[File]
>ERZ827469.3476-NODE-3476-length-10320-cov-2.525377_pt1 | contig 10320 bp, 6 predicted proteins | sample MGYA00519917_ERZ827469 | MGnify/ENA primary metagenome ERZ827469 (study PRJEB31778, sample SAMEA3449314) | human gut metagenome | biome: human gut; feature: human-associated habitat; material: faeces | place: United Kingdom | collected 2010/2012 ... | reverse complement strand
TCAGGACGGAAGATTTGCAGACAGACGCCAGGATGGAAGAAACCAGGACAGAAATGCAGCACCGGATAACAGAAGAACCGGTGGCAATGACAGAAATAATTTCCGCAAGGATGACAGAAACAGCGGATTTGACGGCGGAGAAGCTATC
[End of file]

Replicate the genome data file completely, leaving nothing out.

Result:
>ERZ827469.3476-NODE-3476-length-10320-cov-2.525377_pt1 | contig 10320 bp, 6 predicted proteins | sample MGYA00519917_ERZ827469 | MGnify/ENA primary metagenome ERZ827469 (study PRJEB31778, sample SAMEA3449314) | human gut metagenome | biome: human gut; feature: human-associated habitat; material: faeces | place: United Kingdom | collected 2010/2012 ... | reverse complement strand
TCAGGACGGAAGATTTGCAGACAGACGCCAGGATGGAAGAAACCAGGACAGAAATGCAGCACCGGATAACAGAAGAACCGGTGGCAATGACAGAAATAATTTCCGCAAGGATGACAGAAACAGCGGATTTGACGGCGGAGAAGCTATC